Plastic garbage collected from research plot to assess plastic pollution, Eastern Island, Midway Atoll National Wildlife Refuge, Northwest Hawaiian Islands.
Yes, you read that correctly.
In case you need further evidence that mankind is doing a remarkable job of destroying the planet, consider this: If we continue our ways, the world's oceans will soon be home to more plastic than fish.
"The best research currently available estimates that there are over 150 million tonnes (165 million tons) of plastics in the ocean today," the report reads. "In a business-as-usual scenario, the ocean is expected to contain 1 tonne (1.1 tons) of plastic for every 3 tonnes of fish by 2025, and by 2050, more plastics than fish (by weight)."
In other words, in just 34 years, plastic trash in the ocean will outweigh all the fish in the sea.
The study describes plastics as the "ubiquitous workhorse material of the modern economy" and finds that after a short first-use cycle, 95 percent of plastic packaging material value, or $80 billion to $120 billion annually, is lost to the economy.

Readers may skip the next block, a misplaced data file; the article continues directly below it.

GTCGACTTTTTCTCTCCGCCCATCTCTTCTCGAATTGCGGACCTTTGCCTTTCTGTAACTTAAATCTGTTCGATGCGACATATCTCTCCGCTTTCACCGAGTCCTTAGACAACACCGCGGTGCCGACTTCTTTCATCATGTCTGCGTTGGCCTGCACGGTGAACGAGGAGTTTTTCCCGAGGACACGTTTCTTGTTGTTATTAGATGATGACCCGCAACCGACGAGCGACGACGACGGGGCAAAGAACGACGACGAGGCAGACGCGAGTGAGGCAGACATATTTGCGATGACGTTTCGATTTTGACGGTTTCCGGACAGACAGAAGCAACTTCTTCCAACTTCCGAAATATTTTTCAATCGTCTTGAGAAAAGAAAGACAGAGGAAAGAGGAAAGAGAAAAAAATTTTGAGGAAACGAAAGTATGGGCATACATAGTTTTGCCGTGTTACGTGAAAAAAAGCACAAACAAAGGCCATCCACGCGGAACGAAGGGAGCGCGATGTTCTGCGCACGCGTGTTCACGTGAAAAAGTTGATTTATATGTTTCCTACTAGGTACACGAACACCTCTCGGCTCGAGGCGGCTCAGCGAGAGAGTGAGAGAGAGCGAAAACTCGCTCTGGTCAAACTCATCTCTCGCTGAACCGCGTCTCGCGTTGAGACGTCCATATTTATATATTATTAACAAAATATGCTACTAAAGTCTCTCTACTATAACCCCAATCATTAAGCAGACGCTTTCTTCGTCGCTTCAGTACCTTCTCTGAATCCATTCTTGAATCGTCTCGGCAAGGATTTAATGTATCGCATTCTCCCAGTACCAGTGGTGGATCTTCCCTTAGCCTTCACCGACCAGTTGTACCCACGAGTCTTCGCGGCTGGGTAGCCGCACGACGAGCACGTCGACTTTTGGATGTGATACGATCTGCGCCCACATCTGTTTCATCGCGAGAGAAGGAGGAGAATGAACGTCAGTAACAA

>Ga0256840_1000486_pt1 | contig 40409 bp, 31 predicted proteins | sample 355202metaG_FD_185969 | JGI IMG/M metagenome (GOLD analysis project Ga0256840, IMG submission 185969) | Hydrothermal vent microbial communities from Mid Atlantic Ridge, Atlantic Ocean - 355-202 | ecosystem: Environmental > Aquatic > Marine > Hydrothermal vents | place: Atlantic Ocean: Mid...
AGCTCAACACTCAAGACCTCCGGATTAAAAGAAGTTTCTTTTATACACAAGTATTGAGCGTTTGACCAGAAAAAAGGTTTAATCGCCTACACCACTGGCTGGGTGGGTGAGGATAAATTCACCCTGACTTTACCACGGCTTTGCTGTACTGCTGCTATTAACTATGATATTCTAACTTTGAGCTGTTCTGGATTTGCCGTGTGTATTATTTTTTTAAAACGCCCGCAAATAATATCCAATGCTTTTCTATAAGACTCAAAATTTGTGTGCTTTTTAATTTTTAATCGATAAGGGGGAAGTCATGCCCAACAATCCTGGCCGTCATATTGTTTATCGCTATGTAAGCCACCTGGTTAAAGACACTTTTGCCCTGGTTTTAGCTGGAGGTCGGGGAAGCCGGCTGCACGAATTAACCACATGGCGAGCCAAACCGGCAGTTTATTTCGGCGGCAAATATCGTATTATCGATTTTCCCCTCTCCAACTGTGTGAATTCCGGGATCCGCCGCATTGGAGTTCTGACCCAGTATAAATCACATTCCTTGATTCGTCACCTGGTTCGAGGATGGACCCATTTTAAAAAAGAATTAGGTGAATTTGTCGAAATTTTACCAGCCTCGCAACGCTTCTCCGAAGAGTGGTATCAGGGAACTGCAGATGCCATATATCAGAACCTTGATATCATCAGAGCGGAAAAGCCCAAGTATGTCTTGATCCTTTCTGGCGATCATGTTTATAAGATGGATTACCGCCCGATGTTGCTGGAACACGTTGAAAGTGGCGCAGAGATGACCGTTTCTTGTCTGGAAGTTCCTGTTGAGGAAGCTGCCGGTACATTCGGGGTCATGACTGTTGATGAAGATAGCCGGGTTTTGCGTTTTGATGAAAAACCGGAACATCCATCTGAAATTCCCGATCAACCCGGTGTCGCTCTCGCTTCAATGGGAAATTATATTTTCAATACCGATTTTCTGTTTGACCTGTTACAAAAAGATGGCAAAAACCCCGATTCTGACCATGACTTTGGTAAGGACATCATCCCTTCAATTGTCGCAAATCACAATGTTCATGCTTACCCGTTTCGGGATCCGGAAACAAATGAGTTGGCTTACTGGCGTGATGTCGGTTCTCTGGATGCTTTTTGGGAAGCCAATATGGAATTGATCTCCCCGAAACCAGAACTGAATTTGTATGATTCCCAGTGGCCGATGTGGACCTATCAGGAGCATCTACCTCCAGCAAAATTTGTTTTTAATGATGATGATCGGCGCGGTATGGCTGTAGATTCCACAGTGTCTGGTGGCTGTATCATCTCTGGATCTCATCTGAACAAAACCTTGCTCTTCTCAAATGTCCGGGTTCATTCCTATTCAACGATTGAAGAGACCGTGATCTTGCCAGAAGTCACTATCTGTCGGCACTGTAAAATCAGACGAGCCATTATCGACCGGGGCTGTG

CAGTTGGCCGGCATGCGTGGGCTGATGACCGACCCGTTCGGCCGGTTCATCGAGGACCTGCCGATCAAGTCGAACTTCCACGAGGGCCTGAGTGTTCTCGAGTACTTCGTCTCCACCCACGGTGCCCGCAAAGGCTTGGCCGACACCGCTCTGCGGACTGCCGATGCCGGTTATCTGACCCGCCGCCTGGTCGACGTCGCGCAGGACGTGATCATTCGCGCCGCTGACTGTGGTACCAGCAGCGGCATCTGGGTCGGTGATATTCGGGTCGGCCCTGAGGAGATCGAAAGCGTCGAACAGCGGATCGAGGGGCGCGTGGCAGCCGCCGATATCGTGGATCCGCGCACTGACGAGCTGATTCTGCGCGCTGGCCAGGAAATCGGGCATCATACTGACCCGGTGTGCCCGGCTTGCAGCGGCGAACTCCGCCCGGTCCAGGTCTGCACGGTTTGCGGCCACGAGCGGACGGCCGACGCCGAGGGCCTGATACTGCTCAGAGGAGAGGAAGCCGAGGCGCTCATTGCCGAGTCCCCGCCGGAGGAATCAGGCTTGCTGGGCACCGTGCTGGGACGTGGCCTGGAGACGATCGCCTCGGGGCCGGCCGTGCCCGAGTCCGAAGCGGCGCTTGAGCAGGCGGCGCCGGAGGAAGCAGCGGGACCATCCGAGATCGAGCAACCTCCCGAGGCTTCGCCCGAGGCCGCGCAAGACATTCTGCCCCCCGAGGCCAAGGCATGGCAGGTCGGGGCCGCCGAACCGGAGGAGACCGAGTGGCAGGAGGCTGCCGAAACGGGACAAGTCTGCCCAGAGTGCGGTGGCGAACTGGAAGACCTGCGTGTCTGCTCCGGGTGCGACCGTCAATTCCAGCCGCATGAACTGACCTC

At least 8 million tonnes of plastics -- equivalent to one garbage truck every minute -- leak into the ocean each year, according to the World Economic Forum.
The 36-page report, "The New Plastics Economy: Rethinking the future of plastics," also offers hope.
By redesigning materials and developing new technologies, the research shows it is possible to eradicate plastic waste.
Achieving such systemic change, the Ellen MacArthur Foundation said in a statement, will "require major collaboration," including from consumer goods companies, plastics manufacturers, businesses involved in collection and recycling and policymakers.
"This report demonstrates the importance of triggering a revolution in the plastics industrial ecosystem," Dominic Waughray of the World Economic Forum said in a statement, "and is a first step to showing how to transform the way plastics move through our economy."
Today, only 14 percent of plastic packaging is collected for recycling, according to the World Economic Forum. In comparison, the global recycling rate for paper is 58 percent, while that of iron and steel is 70 percent to 90 percent.
Clearly, there's room for improvement.